Much of nation to keep on sweating
A warning issued on Tuesday by the National Meteorological Center marked the 19th consecutive day of hot weather alerts, during which some eastern cities have seen record high temperatures.
The center also warned of the increased risk of heatstroke due to humidity. Health risk warnings are based on a five-level scale — in addition to the familiar four-level color codes for heat warnings. Health risks are now at the highest of the five levels in 12 provinces and municipalities in eastern and northwestern China, the center said.
It means residents in places such as Shanghai and the provinces of Zhejiang, Jiangsu, Hubei and Hunan are at risk of heatstroke and should take precautions to keep cool — including the avoidance of extended outdoor activity.
Hot weather will continue in China’s eastern and northwestern regions until the end of this month, according to the center’s forecast.
The center found that heataffected areas have expanded since July 10, and that across more than 1.38 million square kilometers — about one-eighth of the Chinese mainland — high temperatures exceeded 35 C through Sunday, and across one area of 65,000 square kilometers it exceeded 40 C.
But the ongoing heat has not beaten the records set in 2013, when China’s vast eastern regions saw a run of more than 40 sweltering days in July and August.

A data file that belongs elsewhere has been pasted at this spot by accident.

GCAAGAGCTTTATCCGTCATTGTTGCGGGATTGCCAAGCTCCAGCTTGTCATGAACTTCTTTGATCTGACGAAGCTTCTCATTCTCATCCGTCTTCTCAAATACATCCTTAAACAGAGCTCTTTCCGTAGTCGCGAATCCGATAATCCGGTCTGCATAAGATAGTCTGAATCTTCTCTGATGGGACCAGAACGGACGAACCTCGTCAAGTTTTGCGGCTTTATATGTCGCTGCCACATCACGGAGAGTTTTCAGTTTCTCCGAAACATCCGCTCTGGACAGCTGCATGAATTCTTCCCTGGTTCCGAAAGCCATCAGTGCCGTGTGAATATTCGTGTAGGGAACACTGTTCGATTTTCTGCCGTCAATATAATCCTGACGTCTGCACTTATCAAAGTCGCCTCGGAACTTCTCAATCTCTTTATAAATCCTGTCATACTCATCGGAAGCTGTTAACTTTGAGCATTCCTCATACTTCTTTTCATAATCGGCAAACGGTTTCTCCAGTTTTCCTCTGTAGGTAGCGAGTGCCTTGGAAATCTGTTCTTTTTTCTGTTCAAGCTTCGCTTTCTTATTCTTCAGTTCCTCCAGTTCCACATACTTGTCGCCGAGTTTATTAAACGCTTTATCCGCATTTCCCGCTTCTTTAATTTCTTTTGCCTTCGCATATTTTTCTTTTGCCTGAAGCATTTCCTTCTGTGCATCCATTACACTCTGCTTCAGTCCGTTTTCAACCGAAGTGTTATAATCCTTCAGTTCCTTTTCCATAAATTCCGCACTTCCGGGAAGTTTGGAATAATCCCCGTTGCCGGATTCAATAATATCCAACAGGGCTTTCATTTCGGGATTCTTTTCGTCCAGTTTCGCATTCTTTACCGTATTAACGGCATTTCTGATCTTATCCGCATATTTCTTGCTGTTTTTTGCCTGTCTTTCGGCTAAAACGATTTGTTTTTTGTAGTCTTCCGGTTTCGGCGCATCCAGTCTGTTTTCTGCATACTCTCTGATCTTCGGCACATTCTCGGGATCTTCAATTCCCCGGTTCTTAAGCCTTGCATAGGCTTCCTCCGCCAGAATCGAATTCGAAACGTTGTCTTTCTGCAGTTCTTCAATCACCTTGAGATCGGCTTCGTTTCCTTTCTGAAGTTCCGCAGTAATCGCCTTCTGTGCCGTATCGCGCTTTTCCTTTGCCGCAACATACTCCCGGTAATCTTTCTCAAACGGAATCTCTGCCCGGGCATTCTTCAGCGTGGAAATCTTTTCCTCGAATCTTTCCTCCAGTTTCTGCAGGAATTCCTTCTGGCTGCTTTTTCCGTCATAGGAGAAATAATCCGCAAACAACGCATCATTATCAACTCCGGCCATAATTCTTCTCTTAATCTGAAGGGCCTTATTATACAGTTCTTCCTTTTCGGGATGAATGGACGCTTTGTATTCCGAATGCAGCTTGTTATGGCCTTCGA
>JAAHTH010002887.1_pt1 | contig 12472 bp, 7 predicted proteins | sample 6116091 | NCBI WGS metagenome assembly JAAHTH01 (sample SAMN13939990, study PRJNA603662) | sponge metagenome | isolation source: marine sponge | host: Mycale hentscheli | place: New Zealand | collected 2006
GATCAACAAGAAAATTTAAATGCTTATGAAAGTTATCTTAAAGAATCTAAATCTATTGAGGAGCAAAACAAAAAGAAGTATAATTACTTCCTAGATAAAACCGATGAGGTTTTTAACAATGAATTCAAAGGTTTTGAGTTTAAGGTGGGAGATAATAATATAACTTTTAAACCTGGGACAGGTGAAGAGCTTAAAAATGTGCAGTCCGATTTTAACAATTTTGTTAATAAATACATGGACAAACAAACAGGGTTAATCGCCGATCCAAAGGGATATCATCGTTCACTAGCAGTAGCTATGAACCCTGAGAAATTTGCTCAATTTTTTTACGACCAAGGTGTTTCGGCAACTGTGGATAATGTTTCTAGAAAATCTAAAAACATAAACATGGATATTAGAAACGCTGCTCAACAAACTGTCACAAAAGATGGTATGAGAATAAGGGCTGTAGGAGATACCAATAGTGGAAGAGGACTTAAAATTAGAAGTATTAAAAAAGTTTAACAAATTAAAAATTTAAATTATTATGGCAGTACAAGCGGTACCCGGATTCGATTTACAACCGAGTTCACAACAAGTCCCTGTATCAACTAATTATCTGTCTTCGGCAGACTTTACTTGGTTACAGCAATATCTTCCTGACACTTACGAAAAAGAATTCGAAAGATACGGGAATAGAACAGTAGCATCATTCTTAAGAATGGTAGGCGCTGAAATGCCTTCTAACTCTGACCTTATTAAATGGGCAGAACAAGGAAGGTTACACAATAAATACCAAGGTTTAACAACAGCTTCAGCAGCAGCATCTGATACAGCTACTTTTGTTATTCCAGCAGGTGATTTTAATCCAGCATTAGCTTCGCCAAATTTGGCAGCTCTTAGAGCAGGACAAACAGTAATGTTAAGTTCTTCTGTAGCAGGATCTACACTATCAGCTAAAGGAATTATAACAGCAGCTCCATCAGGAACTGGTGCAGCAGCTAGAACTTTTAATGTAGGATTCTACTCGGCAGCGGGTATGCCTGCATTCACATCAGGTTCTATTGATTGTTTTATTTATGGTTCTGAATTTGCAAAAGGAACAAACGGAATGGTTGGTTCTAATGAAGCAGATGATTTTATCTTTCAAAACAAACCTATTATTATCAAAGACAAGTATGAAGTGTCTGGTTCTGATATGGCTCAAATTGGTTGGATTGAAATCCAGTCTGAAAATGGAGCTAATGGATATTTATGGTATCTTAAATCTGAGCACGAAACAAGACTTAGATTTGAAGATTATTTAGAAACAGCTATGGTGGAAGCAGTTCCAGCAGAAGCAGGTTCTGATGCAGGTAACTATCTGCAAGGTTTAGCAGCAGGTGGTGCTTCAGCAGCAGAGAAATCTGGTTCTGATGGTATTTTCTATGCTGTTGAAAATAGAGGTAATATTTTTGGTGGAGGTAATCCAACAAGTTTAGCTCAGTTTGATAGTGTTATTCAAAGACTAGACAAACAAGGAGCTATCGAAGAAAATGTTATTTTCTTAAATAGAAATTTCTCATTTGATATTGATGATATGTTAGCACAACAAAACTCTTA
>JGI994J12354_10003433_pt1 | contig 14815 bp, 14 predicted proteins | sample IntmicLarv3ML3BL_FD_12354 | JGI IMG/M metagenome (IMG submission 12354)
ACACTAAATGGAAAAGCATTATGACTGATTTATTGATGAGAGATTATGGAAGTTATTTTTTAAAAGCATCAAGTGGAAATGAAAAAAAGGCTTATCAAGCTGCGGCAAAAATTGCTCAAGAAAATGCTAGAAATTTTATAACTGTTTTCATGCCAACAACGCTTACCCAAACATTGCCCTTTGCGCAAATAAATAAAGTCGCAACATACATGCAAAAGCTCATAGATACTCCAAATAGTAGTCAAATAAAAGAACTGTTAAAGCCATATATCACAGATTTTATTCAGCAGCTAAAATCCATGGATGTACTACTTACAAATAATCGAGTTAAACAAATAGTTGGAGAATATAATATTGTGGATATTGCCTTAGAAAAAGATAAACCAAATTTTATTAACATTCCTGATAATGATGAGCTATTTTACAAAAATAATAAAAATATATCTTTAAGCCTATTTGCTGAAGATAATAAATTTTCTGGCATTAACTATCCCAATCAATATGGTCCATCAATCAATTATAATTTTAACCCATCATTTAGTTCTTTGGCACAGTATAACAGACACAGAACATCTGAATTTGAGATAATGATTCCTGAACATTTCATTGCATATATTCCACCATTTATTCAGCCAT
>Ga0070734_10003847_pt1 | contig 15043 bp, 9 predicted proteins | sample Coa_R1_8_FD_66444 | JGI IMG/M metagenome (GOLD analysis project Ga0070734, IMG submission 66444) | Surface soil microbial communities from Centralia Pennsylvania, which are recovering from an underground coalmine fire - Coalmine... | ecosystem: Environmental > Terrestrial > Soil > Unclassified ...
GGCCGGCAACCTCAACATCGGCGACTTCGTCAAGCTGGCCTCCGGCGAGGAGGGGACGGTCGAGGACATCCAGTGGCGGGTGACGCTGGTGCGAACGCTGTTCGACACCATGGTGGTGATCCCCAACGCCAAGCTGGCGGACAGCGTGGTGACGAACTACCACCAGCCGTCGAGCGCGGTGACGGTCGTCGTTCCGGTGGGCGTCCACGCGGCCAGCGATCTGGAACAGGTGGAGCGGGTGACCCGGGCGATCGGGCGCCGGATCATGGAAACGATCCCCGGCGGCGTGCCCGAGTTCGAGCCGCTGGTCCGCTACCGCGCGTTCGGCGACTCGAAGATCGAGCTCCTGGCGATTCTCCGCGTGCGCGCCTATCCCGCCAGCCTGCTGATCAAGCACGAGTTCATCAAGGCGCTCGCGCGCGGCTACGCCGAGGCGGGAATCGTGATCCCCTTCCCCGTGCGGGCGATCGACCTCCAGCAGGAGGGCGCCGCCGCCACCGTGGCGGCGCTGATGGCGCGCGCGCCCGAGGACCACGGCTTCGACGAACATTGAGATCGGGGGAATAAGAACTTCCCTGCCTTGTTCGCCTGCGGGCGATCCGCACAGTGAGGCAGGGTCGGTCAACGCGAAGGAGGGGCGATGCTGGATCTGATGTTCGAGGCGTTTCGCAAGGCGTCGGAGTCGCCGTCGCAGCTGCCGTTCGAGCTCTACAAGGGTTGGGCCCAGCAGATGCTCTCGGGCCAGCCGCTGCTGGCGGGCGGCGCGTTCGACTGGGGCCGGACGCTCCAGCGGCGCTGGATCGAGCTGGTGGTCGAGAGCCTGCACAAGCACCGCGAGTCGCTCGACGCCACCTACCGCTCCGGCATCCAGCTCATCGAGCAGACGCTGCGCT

“But it has seen an increasing number of days with high temperatures due to global warming,” said Xiao Chan from the center.
He added that the number of days with high temperatures in the Yangtze River’s middle and downstream areas have increased by 0.7 days every 10 years.
Shanghai, one of China’s most populated cities, has experienced lingering heat for the past 15 days, topping major capital cities in the amount of days with temperatures higher than 35 C. It also set a record high of 40.9 C on Sunday, the highest in 145 years.
“It’s like walking in an oven,” Shanghai resident Zhang Jiawei said on Tuesday. “It makes me sad that the heat will continue for days more. I can’t breathe or sleep without the air conditioner, which has worked day and night.”
In addition, many cities in regions neighboring Shanghai also saw records. For example, Jiashan, Zhejiang province, hit 41.1 C, while Changzhou, Wuxi and Changshu in Jiangsu province hit 40.9 C.
The lingering subtropical high pressure area and hot winds are to blame, the center’s Xiao said.
Many families shared Zhang’s experience with their air conditioners — leaving them on constantly. That has caused electricity consumption to soar to record highs in many provinces, including Zhejiang, Shaanxi and Hubei.
In Hubei, electrical consumption hit a record high on Monday, of which 40 percent went to support air conditioners. Consumption is expected to increase even more in the next few days, according to the Hubei branch of State Grid Corp of China.
At the same time, the lingering heat in central and eastern regions is good for rice harvesting and drying, but could cause drought in some places. Also, the heat could harm some vegetables and fisheries, authority said on Tuesday.
A businessman in Shanghai cools himself on Tuesday using two fans and a wet towel in his shop, which lacks air conditioning. The temperature in the city reached 40 C.